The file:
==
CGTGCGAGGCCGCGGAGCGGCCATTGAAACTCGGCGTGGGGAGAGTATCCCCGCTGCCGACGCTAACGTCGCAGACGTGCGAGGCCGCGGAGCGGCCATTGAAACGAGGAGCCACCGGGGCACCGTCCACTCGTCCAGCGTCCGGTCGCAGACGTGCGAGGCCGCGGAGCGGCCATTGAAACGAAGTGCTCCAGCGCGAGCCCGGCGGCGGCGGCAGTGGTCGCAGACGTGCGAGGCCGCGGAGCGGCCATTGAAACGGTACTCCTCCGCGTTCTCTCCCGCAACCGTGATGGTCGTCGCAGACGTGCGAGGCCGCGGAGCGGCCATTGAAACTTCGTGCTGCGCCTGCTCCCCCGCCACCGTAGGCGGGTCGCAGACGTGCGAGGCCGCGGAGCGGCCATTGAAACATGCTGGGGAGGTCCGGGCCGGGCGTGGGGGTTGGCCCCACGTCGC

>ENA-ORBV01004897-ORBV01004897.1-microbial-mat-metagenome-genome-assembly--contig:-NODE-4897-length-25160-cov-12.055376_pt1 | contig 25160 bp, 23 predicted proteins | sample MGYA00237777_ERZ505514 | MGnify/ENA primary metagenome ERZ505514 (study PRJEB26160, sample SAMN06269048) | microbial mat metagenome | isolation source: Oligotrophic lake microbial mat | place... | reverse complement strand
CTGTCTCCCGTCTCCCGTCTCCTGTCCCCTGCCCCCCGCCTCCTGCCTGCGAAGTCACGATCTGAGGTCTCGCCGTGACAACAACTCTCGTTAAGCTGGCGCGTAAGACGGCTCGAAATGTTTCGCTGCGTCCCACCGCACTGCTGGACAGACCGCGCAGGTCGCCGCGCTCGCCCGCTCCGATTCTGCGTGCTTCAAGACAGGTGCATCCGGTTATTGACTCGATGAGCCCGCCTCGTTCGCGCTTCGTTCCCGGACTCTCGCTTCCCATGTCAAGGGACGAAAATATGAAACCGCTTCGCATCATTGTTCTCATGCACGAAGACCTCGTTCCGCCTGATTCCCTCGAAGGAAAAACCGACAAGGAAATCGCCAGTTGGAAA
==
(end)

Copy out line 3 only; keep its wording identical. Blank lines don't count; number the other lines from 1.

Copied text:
CTGTCTCCCGTCTCCCGTCTCCTGTCCCCTGCCCCCCGCCTCCTGCCTGCGAAGTCACGATCTGAGGTCTCGCCGTGACAACAACTCTCGTTAAGCTGGCGCGTAAGACGGCTCGAAATGTTTCGCTGCGTCCCACCGCACTGCTGGACAGACCGCGCAGGTCGCCGCGCTCGCCCGCTCCGATTCTGCGTGCTTCAAGACAGGTGCATCCGGTTATTGACTCGATGAGCCCGCCTCGTTCGCGCTTCGTTCCCGGACTCTCGCTTCCCATGTCAAGGGACGAAAATATGAAACCGCTTCGCATCATTGTTCTCATGCACGAAGACCTCGTTCCGCCTGATTCCCTCGAAGGAAAAACCGACAAGGAAATCGCCAGTTGGAAA